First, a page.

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News Corp partners with OpenAI to provide content for AI training

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OpenAI and News Corp have announced a five-year collaboration to integrate News Corp’s extensive news content with OpenAI’s AI technologies. This strategic alliance, worth more than $250 million, aims to train data-hungry OpenAI LLM models while providing users with reliable information.

Under this agreement, OpenAI will gain access to both current and achieved content from several of News Corp’s prestigious publications. These include prominent titles such as The Wall Street Journal, Barron’s, MarketWatch, Investor’s Business Daily, Financial News, and New York Post in the United States; The Times, The Sunday Times, and The Sun in the United Kingdom; and The Australian,, The Daily Telegraph, The Courier Mall, The Advertiser, and Herald Sun in Australia.

A key aspect of this collaboration is News Corp’s sharing of journalistic expertise to help maintain the highest standards of journalism within OpenAI’s offerings. While the companies didn’t say anything about the deal price, WSJ reports that the deal could be worth more than $250 million.

“Our partnership with News Corp is a proud moment for journalism and technology,” said Sam Altman, CEO of OpenAI. “We greatly value News Corp’s history as a leader in reporting breaking news worldwide, and are excited to enhance our users’ access to its high quality reporting. Together, we are setting the foundation for a future where AI deeply respects, enhances, and upholds the standards of world-class journalism.”

OpenAI is partnering with social media platforms like Reddit and other news publications. One of the primary objectives of these collaborations is to train large language models (LLMs). In April, it was reported that OpenAI trained GPT-4 with over one million hours of YouTube videos.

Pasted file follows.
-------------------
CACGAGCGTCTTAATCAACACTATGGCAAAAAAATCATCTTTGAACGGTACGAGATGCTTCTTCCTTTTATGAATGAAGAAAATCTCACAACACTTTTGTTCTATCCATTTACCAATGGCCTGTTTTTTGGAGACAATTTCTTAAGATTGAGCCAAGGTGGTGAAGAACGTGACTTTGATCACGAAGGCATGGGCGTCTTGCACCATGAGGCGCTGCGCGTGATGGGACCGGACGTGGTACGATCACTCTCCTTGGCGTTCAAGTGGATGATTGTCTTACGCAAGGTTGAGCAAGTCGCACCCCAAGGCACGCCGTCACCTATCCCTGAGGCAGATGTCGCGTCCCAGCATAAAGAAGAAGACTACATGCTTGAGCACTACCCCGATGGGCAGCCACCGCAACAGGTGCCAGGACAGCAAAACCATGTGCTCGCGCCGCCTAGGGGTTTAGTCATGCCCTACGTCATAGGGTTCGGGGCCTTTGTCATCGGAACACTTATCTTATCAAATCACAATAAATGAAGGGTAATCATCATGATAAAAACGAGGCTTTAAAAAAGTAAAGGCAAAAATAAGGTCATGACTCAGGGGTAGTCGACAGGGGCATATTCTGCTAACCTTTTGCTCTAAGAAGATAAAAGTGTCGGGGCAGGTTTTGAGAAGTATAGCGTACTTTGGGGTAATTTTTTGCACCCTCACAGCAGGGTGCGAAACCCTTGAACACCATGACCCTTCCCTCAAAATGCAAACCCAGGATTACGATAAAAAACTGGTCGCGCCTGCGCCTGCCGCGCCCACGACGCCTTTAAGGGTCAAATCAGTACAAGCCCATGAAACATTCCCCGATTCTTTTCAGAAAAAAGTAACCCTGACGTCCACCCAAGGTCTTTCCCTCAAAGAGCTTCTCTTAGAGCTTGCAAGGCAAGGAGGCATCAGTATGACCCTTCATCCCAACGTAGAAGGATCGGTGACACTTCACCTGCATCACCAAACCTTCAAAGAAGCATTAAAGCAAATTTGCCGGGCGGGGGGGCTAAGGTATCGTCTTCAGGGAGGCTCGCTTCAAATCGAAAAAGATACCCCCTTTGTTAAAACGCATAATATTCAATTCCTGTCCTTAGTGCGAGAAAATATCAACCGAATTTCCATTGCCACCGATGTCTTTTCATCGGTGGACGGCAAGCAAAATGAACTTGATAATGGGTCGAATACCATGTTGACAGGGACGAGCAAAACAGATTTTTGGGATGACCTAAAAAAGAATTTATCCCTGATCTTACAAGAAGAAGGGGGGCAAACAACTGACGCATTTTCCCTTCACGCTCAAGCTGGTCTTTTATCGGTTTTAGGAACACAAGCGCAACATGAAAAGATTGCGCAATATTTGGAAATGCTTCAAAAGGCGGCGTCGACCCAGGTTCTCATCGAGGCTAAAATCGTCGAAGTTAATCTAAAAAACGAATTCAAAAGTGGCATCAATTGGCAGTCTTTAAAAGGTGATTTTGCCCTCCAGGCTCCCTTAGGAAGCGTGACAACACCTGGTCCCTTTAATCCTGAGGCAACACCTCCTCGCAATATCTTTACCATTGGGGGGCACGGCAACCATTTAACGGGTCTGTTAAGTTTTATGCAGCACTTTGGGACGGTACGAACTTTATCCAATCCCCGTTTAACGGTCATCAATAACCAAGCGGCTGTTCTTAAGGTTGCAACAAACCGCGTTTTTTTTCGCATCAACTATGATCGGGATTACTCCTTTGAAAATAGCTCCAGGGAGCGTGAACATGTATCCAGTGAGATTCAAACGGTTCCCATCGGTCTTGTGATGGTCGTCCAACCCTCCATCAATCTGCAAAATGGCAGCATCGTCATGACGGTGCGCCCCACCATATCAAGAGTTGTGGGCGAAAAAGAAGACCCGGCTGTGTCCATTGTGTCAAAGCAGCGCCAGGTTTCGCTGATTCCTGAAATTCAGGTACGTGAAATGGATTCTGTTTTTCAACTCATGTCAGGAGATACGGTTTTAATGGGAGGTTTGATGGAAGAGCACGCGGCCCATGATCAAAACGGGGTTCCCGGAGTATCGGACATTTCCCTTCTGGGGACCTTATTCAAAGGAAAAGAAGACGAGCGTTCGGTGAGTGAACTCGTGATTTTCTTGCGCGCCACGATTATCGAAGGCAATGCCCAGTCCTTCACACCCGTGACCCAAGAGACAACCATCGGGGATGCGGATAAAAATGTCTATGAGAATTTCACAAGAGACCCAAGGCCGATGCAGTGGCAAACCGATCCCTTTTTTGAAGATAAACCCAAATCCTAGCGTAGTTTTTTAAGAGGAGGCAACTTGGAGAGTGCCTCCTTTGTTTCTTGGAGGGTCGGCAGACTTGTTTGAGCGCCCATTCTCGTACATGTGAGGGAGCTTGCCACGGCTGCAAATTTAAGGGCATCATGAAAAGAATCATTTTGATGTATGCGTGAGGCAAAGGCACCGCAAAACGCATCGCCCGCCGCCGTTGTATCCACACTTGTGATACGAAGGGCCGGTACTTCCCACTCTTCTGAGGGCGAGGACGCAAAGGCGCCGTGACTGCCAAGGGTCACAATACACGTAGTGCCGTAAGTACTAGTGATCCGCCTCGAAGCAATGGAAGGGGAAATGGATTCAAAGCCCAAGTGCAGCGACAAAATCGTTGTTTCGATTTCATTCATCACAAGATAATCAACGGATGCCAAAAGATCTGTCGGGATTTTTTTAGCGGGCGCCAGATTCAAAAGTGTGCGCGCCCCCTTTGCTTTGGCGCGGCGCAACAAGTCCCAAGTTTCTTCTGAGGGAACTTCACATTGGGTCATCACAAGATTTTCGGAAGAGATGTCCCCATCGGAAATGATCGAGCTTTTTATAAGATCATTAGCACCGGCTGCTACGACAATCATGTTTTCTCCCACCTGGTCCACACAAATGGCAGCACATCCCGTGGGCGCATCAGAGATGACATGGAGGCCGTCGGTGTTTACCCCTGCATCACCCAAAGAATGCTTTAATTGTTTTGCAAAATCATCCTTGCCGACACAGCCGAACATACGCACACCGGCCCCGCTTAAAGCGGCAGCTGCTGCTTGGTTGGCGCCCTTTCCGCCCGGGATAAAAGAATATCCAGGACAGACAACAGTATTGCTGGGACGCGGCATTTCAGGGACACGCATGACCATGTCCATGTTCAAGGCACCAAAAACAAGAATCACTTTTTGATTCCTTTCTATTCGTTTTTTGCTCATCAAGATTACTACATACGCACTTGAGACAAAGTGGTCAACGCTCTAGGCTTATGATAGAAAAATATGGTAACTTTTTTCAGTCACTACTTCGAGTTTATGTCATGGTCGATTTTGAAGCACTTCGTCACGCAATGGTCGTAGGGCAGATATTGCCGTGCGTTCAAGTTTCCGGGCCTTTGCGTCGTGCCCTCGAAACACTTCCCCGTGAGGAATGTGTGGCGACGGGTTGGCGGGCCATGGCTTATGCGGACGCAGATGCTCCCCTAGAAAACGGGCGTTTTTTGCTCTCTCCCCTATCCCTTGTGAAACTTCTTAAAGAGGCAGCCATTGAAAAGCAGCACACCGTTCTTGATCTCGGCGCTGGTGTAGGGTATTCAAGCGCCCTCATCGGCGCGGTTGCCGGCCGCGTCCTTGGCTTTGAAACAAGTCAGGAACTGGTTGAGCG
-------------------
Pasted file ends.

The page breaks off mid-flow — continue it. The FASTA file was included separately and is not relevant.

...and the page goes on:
With this partnership, News Corporation will likely earn around a quarter of a billion dollars per year in return for letting OpenAI access its contents.

Last month, Financial Times entered into a strategic partnership with OpenAI, agreeing to provide its content for the AI to train.

In December 2023, OpenAI and Axel Springer made a similar deal. The news publication agreed to let OpenAI access the data in return for vast sums.

Not only social media and news publications, but OpenAI also has a similar arrangement with Stack Overflow to train GPT-4 and future iterations on the platform’s extensive coding repository.

However, OpenAI’s money-for-data journey has not been seamless so far. In May, eight newspapers owned by Alden Global Capital sued OpenAI for copyright infringement. NYT filed a similar lawsuit in December 2023. Furthermore, in February 2024, The Intercept, AlterNet, and Raw Story filed legal actions against OpenAI.

These collaborations and lawsuits highlight the complex landscape of AI integration in our lives as courts and lawmakers strive to balance AI training with intellectual property rights and privacy concerns.

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Kumar Hemant

Kumar Hemant

Deputy Editor at Candid.Technology. Hemant writes at the intersection of tech and culture and has a keen interest in science, social issues and international relations. You can contact him here: